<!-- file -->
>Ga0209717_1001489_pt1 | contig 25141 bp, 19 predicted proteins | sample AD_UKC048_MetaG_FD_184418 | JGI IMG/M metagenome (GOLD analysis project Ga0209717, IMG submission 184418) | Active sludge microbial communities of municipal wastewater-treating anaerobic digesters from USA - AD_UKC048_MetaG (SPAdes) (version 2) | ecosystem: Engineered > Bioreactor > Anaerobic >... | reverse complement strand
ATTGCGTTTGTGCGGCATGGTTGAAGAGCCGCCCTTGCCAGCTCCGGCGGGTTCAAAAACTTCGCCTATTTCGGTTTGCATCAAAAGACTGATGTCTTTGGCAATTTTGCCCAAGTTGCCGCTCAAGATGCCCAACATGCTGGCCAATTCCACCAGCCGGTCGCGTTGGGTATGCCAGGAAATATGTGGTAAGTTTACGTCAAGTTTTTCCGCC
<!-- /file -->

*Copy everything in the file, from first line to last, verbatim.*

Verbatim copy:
>Ga0209717_1001489_pt1 | contig 25141 bp, 19 predicted proteins | sample AD_UKC048_MetaG_FD_184418 | JGI IMG/M metagenome (GOLD analysis project Ga0209717, IMG submission 184418) | Active sludge microbial communities of municipal wastewater-treating anaerobic digesters from USA - AD_UKC048_MetaG (SPAdes) (version 2) | ecosystem: Engineered > Bioreactor > Anaerobic >... | reverse complement strand
ATTGCGTTTGTGCGGCATGGTTGAAGAGCCGCCCTTGCCAGCTCCGGCGGGTTCAAAAACTTCGCCTATTTCGGTTTGCATCAAAAGACTGATGTCTTTGGCAATTTTGCCCAAGTTGCCGCTCAAGATGCCCAACATGCTGGCCAATTCCACCAGCCGGTCGCGTTGGGTATGCCAGGAAATATGTGGTAAGTTTACGTCAAGTTTTTCCGCC